Bachelor's thesis Daniel Orth


Development of a method for the analysis of refurbishment measures for cold water supply systems regarding the part-load efficiency

This thesis focuses on the discovering how refrigeration machines (both existing and new installations) can operate more efficiently providing cooling energy while minimizing electrical energy consumption. To this end, a calculation tool is developed which is able to calculate the energy consumption of refrigeration systems using information provided by vendor in conjunction with appropriate assumptions. This tool is based on a simplified algorithm describing the thermodynamic cycle in particular for partial load situations of the machine. It is described how and with what restrictions such a tool can be realized at all and how exactly a reference machine can be imaged. In a second step the influence of various thermodynamic and component dependent parameters on the efficiency is shown using a particular type of machine. Therefore three different types of reference machines exhibiting three particular load profiles are introduced: industrial refrigeration, commercial refrigeration and building cooling. These machines and the associated load profiles are supposed to reflect different types of cooling consumers.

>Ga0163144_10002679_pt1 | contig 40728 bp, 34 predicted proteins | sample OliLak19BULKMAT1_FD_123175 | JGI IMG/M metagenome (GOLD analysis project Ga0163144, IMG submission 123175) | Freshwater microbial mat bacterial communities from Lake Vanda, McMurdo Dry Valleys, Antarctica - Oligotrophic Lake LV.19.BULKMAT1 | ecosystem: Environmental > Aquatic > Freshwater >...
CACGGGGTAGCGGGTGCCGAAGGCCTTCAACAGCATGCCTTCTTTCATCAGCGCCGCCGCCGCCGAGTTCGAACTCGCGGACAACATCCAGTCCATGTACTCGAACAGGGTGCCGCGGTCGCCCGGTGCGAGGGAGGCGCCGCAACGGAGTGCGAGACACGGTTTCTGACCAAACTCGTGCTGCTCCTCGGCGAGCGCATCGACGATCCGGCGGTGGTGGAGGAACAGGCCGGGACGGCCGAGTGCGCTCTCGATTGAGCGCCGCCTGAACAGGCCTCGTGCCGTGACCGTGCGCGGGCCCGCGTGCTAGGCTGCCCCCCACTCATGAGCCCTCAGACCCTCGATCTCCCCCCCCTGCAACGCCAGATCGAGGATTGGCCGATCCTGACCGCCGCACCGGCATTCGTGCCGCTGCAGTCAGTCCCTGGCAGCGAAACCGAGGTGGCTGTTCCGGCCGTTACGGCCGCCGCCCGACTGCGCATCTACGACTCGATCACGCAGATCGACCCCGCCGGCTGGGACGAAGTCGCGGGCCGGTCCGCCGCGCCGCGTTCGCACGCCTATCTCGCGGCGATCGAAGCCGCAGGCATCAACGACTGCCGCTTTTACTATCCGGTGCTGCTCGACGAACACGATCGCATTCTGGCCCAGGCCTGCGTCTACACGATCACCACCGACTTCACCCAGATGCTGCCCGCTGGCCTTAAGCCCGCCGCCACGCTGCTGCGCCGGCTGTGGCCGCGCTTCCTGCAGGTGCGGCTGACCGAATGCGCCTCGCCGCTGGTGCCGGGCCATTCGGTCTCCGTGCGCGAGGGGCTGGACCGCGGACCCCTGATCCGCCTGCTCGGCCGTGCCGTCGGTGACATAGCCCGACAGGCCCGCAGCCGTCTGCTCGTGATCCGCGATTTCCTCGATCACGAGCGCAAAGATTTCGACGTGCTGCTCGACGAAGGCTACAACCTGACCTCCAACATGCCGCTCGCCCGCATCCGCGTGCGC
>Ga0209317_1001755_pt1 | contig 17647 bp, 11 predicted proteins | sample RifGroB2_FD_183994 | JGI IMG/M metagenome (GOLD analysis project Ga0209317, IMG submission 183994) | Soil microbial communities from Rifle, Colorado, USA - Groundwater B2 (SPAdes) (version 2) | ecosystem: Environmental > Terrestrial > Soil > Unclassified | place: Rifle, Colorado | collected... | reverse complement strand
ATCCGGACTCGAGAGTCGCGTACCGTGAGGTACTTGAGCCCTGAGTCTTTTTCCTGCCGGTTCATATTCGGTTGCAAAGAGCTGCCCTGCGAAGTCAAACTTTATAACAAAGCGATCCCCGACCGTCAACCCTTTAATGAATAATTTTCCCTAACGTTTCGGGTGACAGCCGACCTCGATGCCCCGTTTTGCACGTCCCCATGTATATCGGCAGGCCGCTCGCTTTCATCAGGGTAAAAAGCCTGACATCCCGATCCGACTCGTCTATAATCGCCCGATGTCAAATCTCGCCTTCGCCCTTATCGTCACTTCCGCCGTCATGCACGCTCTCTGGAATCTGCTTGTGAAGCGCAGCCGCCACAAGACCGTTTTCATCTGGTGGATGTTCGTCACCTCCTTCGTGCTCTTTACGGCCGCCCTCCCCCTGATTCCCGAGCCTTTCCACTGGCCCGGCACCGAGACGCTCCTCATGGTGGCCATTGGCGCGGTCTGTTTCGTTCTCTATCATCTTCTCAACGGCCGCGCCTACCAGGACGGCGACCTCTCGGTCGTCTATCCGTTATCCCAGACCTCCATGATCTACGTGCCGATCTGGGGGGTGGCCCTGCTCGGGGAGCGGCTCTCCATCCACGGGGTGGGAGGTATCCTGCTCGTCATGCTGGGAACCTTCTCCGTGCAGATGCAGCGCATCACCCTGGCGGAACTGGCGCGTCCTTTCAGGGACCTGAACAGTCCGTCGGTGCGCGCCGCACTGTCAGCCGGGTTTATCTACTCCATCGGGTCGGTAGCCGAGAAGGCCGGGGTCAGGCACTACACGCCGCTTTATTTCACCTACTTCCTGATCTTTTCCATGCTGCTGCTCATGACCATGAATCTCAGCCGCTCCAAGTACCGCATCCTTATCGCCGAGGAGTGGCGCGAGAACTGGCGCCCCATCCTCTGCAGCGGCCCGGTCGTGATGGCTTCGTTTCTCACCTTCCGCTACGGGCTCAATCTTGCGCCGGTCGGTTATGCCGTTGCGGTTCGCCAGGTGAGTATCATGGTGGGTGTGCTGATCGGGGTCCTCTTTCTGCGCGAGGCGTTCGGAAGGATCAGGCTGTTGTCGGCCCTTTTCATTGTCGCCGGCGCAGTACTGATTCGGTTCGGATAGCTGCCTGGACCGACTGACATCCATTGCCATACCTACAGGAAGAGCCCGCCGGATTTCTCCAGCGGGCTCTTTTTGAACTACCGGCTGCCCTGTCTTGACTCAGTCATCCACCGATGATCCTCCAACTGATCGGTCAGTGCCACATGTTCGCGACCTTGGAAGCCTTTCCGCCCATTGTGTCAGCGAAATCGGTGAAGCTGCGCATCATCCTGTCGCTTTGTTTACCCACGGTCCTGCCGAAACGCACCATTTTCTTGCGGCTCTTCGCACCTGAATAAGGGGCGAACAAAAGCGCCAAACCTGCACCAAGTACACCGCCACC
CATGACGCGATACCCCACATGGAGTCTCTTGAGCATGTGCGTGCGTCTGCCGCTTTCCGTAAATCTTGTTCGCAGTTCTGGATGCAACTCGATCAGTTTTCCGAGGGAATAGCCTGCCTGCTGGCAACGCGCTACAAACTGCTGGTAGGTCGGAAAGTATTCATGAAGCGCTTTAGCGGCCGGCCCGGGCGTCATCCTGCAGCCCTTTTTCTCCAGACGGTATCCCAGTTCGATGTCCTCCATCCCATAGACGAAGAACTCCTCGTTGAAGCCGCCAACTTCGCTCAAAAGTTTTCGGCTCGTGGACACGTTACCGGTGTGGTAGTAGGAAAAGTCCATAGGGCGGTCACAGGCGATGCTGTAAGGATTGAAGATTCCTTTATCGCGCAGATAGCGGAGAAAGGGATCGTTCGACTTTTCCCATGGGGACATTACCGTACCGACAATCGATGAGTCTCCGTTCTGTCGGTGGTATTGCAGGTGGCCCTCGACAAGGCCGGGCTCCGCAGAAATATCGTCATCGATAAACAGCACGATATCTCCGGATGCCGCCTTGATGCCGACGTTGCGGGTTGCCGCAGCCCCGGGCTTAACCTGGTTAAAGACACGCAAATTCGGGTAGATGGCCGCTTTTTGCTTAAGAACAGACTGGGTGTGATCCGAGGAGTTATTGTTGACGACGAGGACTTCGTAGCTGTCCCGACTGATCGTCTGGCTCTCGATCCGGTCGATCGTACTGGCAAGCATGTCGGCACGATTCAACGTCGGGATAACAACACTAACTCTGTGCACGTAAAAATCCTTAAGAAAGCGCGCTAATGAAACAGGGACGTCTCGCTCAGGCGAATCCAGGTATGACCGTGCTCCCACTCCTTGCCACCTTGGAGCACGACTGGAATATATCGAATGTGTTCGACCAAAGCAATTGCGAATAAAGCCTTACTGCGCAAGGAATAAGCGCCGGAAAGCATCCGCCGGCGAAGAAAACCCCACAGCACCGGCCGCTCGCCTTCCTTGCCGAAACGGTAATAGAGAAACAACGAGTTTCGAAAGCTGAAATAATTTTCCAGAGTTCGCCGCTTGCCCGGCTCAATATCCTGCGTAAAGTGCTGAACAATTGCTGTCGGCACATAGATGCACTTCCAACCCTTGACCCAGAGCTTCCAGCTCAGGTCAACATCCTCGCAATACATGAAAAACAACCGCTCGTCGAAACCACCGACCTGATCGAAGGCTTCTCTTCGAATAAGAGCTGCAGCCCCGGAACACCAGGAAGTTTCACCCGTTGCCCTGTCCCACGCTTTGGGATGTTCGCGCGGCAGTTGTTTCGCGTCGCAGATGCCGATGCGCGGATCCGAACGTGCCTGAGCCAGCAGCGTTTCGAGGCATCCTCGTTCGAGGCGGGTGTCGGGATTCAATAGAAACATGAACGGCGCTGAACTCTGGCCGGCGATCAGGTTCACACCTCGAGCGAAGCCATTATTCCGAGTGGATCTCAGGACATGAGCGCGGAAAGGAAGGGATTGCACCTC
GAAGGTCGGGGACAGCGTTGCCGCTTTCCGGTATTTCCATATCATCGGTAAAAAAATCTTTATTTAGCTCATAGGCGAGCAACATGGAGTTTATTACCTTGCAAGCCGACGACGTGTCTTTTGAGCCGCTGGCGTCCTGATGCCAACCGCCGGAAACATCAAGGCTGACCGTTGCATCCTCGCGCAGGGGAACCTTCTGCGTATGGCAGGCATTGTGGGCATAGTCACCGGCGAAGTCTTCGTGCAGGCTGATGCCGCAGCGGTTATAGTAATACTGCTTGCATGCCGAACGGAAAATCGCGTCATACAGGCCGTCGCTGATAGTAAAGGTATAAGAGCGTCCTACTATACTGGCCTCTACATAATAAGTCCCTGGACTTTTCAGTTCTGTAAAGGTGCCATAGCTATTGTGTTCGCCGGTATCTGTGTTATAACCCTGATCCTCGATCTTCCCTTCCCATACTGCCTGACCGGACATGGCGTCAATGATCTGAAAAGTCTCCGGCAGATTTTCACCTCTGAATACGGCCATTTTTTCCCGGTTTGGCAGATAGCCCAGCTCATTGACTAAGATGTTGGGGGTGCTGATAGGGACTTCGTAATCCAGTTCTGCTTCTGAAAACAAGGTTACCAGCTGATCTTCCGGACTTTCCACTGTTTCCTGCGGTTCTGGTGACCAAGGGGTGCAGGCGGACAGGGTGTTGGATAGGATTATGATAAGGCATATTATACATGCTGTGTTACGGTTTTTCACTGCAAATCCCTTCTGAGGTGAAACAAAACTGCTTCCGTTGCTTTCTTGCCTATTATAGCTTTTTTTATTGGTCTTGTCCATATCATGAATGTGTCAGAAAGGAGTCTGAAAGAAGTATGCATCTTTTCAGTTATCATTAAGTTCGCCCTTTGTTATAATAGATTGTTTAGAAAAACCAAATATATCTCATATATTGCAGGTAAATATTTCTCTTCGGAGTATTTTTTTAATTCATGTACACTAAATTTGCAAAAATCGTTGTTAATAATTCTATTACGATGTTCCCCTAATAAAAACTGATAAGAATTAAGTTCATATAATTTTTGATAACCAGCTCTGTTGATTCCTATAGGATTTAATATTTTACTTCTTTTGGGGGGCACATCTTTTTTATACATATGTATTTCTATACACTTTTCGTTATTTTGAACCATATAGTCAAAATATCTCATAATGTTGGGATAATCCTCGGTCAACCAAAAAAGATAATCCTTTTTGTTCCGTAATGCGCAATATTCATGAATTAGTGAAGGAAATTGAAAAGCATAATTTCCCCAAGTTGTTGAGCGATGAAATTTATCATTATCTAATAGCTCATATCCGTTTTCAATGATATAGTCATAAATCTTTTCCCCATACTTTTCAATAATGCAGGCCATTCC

Over the course of a year each load profile has a different proportion of full load operation and thus affects the partial load performance of the refrigeration system. Based on these consumer types different optimization strategies are simulated. A simple method based on key figures evaluates the efficiency of measures to modernize the refrigeration machines. The modernization measures are subdivided into high and low cost measures, depending on whether the replacement of a high-priced investment component is necessary or not. These and other modernization measures are defined and analyzed using the algorithm in the context of this piece of work. This shows that already low cost measures, such as the cleaning of the evaporator or the supercooling of the refrigerant significantly improve the performance. High investment measures such as the exchange of the electrical motor are not necessarily beneficial for enhancing the SEER.